Nature's Log - Supplemental: Stardate

By Jimi Hardee


As a follow up to our recent blog post about the problems facing water infrastructure, we have compiled this list of real world examples of failing water infrastructure at home and abroad. We wanted to share not only the widespread nature of the problem, but highlight current and potentially future successes.

Martin County Kentucky has been experiencing inconsistency of running water in recent years. Leaky pipes have become normal here, but there isn’t a budget to fix them, which causes inconsistent water flow. Earlier in 2018, many residents were without running water for 5 days!


There may not be a budget for new infrastructure in Martin County, but if a municipality is trying to update their water infrastructure or adjust to climate change, the common response is to pass on higher fees to those that use the water.

This is not an isolated problem. In fact the rise in the price of water utilities has lead to an estimate that a staggering 1/3 of US households may find themselves unable to afford their water bills by 2020.


Meanwhile, in India, economic growth is leading to a huge rise in the demand for water in municipal and industrial settings. This is leading to an opportunity for innovation from the private sector to find solutions to high water demand in a region where water scarcity is a widespread issue and current infrastructure is hindered by inadequate technology and pollution.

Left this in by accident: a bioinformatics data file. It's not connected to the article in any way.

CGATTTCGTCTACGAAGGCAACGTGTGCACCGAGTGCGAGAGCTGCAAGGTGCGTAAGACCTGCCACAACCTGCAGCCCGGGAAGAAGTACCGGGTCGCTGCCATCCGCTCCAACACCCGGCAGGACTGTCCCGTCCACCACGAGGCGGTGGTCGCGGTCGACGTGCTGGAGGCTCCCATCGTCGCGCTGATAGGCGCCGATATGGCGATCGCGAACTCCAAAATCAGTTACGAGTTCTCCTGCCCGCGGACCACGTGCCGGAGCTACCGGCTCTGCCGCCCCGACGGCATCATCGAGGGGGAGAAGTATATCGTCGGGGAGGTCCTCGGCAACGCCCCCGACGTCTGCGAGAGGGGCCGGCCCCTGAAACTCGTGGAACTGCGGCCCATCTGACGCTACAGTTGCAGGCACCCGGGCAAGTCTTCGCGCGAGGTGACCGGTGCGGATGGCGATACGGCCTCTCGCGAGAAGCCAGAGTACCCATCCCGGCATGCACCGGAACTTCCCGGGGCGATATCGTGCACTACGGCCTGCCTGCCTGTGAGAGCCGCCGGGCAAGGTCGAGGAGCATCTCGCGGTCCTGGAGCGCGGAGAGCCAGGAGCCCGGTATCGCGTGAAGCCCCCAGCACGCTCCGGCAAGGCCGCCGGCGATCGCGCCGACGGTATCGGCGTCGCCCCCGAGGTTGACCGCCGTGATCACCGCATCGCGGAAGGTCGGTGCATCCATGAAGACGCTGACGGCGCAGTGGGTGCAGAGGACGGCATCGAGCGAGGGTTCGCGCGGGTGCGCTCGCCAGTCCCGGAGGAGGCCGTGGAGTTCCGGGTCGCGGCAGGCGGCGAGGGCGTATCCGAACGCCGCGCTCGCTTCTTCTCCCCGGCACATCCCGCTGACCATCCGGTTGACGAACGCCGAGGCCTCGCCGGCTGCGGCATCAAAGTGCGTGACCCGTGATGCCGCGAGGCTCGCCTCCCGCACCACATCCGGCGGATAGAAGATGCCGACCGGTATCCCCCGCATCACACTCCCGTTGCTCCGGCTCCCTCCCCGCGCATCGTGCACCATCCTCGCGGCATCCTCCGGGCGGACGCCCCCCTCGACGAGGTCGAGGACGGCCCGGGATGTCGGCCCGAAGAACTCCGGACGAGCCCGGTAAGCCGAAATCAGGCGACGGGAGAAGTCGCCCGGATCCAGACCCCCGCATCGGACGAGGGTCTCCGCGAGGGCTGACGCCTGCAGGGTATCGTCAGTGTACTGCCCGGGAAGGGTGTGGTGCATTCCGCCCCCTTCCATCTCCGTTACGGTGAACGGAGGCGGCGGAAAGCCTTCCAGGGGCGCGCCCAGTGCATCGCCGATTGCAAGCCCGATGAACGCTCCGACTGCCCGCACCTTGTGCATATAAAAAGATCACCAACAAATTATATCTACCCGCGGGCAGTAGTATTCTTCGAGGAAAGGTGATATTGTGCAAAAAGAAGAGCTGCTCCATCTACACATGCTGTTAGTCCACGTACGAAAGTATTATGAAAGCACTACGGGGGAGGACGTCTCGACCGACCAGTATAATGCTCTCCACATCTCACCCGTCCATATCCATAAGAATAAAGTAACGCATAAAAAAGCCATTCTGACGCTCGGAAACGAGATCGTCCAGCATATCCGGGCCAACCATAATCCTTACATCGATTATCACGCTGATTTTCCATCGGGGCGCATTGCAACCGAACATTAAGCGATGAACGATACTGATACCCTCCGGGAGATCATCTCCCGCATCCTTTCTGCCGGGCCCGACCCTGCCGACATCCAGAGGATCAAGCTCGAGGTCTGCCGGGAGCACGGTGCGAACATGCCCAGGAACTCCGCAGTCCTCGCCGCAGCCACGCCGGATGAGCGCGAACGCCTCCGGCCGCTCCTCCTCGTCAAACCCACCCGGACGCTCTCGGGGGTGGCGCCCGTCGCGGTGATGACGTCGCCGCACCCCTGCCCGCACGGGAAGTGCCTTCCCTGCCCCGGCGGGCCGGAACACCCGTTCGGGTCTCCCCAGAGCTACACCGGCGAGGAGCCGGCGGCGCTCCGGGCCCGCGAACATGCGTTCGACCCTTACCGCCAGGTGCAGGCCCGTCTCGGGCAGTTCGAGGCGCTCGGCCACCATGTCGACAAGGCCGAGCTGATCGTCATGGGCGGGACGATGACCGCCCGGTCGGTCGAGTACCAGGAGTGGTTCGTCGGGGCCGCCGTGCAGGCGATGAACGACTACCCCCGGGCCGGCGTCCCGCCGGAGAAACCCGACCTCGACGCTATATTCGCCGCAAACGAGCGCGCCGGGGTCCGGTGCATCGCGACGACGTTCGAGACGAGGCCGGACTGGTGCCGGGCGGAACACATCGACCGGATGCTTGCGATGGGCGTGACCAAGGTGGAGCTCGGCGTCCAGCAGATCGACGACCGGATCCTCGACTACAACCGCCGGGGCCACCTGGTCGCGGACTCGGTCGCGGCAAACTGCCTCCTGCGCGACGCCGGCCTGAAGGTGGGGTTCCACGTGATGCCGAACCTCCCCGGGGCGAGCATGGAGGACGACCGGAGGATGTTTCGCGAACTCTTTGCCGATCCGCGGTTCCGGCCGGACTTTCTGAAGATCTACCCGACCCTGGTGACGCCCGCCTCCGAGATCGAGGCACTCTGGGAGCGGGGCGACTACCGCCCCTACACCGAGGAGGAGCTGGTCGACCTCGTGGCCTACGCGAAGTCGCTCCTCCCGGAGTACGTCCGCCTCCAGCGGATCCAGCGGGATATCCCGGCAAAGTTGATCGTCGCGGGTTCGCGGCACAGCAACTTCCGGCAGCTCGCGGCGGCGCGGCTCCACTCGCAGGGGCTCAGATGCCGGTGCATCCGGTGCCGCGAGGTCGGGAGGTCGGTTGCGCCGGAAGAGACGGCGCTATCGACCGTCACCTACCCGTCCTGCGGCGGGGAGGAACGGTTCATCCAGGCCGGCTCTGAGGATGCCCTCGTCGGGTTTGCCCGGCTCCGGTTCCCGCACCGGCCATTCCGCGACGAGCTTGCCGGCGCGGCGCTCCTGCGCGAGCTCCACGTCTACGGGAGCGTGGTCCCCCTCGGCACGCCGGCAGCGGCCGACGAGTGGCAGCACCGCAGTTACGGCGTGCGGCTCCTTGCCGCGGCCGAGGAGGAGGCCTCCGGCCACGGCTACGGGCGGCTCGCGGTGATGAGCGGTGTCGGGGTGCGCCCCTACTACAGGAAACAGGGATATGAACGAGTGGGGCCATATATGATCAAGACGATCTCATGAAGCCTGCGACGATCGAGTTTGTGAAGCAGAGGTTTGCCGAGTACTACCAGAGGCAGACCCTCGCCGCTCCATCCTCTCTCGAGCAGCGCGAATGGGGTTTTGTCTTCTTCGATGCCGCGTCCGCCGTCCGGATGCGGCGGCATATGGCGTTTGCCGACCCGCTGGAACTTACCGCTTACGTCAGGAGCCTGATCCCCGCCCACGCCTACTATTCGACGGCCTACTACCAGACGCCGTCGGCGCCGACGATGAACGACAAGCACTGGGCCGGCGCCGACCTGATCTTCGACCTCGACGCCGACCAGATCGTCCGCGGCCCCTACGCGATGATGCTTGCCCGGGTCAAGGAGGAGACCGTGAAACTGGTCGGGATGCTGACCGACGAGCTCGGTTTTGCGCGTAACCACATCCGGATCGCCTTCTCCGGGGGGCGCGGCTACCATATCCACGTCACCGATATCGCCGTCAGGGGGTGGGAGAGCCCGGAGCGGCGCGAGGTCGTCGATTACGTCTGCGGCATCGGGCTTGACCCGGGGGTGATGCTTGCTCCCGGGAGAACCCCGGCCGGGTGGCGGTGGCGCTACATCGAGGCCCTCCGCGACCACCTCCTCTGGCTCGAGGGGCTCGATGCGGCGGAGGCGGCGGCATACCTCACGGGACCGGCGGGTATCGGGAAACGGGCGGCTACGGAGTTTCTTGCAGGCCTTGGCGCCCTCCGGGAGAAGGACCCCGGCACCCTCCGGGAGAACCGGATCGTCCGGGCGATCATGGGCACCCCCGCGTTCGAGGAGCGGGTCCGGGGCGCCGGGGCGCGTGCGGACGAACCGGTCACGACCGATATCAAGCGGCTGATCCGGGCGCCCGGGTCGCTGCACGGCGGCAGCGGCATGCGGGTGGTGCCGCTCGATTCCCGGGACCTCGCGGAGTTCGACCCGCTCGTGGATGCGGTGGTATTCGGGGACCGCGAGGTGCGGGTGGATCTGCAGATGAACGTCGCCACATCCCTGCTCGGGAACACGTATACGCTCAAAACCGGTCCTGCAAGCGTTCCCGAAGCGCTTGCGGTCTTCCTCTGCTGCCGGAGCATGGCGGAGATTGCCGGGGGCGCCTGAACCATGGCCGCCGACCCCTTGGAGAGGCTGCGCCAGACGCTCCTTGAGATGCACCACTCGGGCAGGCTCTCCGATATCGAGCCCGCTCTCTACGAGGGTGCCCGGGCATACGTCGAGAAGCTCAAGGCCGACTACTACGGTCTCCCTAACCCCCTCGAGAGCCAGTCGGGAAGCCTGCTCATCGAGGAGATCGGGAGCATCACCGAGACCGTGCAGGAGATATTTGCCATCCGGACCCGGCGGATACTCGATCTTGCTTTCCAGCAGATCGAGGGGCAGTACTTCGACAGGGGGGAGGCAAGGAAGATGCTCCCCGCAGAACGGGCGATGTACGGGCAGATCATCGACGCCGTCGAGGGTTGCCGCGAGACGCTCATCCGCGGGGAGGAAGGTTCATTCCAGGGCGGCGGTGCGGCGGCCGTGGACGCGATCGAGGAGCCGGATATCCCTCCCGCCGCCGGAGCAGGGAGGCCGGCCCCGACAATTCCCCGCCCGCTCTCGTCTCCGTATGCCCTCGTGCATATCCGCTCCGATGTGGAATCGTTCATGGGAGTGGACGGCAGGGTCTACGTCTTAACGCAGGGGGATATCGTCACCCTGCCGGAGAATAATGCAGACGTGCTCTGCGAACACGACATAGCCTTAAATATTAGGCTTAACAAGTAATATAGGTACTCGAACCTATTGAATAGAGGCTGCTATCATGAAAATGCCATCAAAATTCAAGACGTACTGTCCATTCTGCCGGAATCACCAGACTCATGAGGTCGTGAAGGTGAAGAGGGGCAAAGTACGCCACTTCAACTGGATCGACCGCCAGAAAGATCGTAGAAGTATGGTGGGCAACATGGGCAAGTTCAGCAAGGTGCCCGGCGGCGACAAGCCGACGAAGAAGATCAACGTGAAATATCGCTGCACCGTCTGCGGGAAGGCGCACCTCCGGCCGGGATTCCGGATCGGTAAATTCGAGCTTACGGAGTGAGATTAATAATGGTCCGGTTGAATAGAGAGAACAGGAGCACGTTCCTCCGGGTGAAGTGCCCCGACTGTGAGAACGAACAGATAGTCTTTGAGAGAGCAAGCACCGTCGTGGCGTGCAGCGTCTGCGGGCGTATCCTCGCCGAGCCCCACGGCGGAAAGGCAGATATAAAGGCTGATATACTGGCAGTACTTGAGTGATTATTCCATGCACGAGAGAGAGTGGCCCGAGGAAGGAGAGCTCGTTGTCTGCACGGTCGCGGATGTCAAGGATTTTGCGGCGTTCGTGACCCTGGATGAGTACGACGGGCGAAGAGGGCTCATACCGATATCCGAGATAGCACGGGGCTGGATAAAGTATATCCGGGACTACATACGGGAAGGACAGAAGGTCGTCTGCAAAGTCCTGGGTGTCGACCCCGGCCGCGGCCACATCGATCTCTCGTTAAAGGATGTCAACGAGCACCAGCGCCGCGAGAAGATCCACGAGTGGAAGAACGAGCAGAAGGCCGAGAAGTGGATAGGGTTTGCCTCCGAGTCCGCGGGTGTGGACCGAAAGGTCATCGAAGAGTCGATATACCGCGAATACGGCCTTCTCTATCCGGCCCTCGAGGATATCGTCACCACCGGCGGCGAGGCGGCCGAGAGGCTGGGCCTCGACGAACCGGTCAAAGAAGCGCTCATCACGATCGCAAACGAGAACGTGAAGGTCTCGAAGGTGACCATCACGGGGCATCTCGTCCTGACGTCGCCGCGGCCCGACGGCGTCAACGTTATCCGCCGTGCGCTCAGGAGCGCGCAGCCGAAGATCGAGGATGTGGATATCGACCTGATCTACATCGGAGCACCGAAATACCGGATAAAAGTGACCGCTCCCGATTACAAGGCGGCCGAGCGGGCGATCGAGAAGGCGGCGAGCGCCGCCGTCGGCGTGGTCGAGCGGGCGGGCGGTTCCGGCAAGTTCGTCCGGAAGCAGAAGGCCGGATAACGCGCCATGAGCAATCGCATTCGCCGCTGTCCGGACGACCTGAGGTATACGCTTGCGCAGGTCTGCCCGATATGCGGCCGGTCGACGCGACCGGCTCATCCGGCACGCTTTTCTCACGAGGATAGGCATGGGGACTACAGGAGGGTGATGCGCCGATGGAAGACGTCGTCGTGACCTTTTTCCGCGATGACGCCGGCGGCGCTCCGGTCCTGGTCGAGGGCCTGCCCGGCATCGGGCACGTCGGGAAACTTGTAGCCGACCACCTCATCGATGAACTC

Scarcity doesn’t only affect cities in the developing world however, global centers of trade and commerce like Tokyo, Beijing, Cairo, London, and Mexico City are also facing major water shortages in the coming years.


Even American metropolitan centers like New York City are affected by failing, outdated water infrastructure.


Still, while urban areas around the world are suffering from water scarcity, (like Singapore)  some cities are making real efforts to combat the scarcity by enacting innovative initiatives. Singapore is also looking to nature for innovation by developing natural desalination techniques and other bio-inspired solutions.


Bioinspired approaches like constructed wetlands are also showing great promise in address the issue of water scarcity in the developing world.


Ultimately, water scarcity and poor infrastructure is a global issue. Everyone in the world is affected. However, necessity is the mother of invention; These challenges in water infrastructure present an opportunity for new businesses and organizations to find innovative solutions and build a more sustainable relationship between water and society for generations to come.

bob lawblaw